In both study groups the decrease in erythrocytes of both reduced and oxidized cysteine may indicate that the reduced form is used for the biosynthesis of GSH, decreasing the pool of molecules for oxidation. On the other hand, the plasma levels of oxidized cysteine, which represents a strong pro-oxidant molecule, were significantly decreased, whereas those of reduced cysteine were significantly increased. This increase in plasma can in turn facilitate the transport into the erythrocytes through γ-glutamyl binding. This binding and transport are probably due to the presence of glutamate which is synthesized and made available through the activity of the aminotransferases (ALT and AST) on the substrates α-ketoglutarate and glutamine, both provided by the dietary supplements. In both groups also the catabolite CysGly was affected with concomitant significant reduction of the oxidized form and increase of the reduced form occurring both in erythrocytes and plasma due to the activity of GGT.
Although both study arms behaved in the same manner towards a positive redox outcome from t0 to t1, GluReS was substantially superior to GluS group, in nine out of the 10 thiol species evaluated. The higher performance of GluReS supplementation can be ascribed to the presence of polydatin that provides additional reducing equivalents owing to its antioxidant activity [48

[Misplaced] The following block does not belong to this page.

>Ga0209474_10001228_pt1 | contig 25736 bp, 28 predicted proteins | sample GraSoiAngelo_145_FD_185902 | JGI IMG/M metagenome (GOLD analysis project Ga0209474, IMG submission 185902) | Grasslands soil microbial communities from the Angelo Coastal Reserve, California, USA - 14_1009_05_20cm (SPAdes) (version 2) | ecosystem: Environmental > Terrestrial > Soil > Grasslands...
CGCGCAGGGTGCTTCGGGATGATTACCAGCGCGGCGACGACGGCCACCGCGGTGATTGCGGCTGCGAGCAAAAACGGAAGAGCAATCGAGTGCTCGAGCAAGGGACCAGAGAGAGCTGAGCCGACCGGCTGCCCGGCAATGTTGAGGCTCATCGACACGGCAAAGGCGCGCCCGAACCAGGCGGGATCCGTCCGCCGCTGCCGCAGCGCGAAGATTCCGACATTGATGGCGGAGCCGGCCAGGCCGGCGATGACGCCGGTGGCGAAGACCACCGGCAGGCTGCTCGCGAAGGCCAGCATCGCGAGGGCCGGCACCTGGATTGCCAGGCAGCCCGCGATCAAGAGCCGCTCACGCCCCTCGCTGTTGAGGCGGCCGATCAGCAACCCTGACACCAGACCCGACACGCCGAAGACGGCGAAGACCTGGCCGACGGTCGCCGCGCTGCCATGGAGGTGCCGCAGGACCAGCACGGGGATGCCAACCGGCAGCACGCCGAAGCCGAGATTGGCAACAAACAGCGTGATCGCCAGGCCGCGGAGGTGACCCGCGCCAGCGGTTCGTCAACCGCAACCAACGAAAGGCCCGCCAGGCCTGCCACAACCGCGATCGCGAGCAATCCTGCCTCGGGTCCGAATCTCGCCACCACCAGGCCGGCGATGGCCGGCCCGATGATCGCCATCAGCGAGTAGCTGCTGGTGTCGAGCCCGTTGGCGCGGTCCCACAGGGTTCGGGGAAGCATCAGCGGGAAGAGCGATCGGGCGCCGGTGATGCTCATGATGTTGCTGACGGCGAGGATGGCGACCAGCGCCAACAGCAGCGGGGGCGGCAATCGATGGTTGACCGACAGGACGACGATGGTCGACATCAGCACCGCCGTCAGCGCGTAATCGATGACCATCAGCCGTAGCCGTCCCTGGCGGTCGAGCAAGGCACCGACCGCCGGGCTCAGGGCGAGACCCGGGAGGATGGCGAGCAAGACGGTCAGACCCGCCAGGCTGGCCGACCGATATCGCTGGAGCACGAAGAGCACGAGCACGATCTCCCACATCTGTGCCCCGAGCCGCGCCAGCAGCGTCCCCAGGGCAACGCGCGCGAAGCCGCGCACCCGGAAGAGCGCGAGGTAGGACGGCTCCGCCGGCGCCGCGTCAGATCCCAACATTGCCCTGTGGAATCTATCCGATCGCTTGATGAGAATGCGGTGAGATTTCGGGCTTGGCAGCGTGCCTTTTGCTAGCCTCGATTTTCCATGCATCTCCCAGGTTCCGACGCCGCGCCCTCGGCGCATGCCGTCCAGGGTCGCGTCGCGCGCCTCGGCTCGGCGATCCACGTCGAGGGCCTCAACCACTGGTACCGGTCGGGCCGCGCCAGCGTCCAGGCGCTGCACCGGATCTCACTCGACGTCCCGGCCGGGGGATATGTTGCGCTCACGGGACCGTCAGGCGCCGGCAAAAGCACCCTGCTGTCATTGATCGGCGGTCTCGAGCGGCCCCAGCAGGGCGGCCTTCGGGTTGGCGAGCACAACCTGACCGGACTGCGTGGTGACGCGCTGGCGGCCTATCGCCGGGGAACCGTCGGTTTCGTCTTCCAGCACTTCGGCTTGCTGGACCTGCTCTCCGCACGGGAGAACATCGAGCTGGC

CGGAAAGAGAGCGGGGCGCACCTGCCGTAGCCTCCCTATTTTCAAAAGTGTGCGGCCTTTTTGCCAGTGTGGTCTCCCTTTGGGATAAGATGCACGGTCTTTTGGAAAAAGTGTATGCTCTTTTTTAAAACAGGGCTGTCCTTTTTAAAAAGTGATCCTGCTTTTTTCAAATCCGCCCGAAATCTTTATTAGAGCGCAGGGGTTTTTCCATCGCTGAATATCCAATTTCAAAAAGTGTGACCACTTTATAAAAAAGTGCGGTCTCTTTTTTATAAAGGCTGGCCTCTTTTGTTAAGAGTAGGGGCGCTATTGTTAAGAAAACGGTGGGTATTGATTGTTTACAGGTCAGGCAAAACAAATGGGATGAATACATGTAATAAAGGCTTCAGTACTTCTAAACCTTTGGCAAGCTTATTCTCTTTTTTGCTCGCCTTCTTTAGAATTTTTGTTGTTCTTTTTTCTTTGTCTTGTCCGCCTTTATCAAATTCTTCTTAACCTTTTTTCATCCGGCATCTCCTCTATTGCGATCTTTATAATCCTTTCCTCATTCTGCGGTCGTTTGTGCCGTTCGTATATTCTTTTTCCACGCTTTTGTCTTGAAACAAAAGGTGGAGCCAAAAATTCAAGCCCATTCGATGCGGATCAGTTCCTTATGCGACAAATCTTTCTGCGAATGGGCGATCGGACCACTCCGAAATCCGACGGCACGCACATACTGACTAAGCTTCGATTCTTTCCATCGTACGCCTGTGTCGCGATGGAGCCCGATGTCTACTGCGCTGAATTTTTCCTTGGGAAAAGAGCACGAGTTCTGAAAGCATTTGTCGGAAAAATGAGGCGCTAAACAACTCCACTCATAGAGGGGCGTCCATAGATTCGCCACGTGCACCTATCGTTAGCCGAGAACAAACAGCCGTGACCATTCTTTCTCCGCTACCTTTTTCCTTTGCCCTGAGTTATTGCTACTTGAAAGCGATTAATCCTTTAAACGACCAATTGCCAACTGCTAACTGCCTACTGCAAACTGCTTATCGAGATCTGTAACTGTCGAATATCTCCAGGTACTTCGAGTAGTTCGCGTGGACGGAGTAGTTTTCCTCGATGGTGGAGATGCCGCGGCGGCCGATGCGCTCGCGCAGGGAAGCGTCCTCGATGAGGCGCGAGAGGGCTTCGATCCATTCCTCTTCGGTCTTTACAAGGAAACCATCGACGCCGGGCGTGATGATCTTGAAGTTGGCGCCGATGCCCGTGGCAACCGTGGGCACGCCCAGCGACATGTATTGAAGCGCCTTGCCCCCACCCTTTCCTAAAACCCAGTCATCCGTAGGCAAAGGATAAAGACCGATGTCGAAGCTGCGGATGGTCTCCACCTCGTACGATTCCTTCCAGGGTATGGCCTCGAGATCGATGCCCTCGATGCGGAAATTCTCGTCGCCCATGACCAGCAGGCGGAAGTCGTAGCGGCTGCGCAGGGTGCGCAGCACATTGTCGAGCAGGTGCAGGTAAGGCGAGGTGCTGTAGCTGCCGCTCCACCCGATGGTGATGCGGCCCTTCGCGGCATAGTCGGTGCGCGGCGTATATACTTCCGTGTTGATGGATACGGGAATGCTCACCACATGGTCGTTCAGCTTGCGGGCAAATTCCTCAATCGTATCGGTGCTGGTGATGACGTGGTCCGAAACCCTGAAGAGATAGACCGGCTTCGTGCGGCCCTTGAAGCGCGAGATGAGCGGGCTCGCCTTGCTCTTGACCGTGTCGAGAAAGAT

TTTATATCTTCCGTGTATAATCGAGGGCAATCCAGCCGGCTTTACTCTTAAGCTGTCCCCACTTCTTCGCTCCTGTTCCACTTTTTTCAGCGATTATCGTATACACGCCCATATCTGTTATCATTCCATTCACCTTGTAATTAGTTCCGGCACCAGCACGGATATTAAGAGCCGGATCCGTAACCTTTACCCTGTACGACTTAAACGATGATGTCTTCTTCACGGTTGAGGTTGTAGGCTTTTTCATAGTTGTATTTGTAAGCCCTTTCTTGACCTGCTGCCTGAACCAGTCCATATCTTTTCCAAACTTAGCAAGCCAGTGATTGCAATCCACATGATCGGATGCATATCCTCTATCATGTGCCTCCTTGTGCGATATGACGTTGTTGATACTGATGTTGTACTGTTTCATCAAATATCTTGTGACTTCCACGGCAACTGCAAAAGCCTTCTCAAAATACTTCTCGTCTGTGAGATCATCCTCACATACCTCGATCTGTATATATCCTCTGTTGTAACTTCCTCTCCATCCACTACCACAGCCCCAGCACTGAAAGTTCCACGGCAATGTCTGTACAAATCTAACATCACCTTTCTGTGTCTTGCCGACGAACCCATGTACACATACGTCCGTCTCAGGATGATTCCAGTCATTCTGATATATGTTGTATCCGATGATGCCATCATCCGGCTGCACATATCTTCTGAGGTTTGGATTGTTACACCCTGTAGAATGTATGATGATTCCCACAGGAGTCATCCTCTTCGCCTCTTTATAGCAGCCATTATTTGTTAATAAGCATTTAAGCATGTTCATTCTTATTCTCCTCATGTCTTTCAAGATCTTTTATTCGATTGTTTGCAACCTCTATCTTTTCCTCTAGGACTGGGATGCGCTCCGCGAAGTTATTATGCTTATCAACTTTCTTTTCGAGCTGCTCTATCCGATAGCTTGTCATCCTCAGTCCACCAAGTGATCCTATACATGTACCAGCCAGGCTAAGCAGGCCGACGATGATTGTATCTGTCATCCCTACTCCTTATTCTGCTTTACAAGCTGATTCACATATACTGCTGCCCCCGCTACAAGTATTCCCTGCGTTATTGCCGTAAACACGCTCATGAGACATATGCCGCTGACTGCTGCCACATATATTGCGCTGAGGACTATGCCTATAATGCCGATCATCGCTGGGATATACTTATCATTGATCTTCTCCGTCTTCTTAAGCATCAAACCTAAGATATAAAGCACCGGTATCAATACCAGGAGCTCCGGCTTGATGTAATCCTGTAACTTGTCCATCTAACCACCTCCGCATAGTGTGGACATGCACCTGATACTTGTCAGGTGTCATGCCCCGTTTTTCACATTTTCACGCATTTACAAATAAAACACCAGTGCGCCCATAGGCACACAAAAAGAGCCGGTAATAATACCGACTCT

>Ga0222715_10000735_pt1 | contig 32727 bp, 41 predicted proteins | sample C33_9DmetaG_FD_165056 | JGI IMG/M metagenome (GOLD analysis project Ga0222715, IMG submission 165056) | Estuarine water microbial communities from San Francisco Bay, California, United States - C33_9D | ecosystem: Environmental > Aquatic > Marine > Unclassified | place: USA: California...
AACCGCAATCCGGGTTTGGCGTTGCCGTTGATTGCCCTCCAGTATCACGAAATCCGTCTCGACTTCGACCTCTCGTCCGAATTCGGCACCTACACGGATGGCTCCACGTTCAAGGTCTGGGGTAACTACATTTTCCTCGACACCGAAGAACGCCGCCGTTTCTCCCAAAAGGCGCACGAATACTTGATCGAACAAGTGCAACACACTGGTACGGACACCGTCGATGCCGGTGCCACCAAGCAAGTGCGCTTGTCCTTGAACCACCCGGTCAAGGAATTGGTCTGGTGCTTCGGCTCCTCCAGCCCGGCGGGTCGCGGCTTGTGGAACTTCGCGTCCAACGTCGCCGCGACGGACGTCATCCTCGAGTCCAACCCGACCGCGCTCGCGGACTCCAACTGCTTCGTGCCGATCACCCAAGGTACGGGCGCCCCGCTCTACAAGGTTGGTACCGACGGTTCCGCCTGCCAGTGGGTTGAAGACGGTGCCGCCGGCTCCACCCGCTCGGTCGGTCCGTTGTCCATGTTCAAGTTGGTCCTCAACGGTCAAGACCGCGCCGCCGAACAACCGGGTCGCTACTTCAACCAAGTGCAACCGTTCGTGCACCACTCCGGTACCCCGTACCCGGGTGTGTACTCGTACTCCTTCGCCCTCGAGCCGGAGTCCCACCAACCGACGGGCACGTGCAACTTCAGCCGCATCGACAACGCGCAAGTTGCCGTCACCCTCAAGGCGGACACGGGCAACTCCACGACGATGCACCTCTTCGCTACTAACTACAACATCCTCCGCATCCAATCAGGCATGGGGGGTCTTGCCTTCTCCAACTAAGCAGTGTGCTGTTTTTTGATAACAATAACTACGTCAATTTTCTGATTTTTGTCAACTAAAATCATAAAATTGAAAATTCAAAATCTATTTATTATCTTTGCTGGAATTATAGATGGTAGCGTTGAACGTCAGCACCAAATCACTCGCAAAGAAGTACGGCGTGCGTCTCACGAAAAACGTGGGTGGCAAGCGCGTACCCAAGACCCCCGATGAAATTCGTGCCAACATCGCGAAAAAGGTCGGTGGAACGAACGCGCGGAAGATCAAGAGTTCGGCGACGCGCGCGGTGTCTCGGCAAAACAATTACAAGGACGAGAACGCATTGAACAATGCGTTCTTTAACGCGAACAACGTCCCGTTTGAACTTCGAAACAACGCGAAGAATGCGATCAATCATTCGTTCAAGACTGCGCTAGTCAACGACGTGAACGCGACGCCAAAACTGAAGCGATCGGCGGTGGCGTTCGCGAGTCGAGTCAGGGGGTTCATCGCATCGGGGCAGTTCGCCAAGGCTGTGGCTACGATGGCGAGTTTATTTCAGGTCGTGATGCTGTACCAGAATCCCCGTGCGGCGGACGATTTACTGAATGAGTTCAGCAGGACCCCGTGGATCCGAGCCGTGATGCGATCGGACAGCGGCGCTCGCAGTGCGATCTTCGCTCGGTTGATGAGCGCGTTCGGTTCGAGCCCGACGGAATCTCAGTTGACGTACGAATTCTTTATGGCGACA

] carried out by the hydroxyl group OH in position C4. In addition, polydatin may also act indirectly by activating sirtuins [35
], which in turn stimulate phase II detoxifying enzymes and enhance the activity of GST and GPX [41
]. Consumption of reduced glutathione (GSH) molecules through GST activity induces reactivation of GSH de novo synthesis, suggesting that dietary supplement GluReS synergizes with GST through the precursors-mediated biosynthesis of new GSH molecules. While GST is responsible for the detoxifying activity of GSH, the antioxidant action of GSH is carried out by GPX. In our study the reduced and oxidized thiol species demonstrated that GluReS was superior to GluS, suggesting an increased enzymatic activity of GPX induced by polydatin as compared to GR. GluS resulted superior to GluReS only on the reduction of oxidized glutathione at t1, as if the action of GR was delayed. This result could be explained by the fact that GR maintains the same level of activity in the two groups, but in GluReS it is the activity of GPX that appears accelerated due to the presence of polydatin. Finally, polydatin could also activate GLC activity through the NF-E2-related factor 2 (Nrf2) pathway [50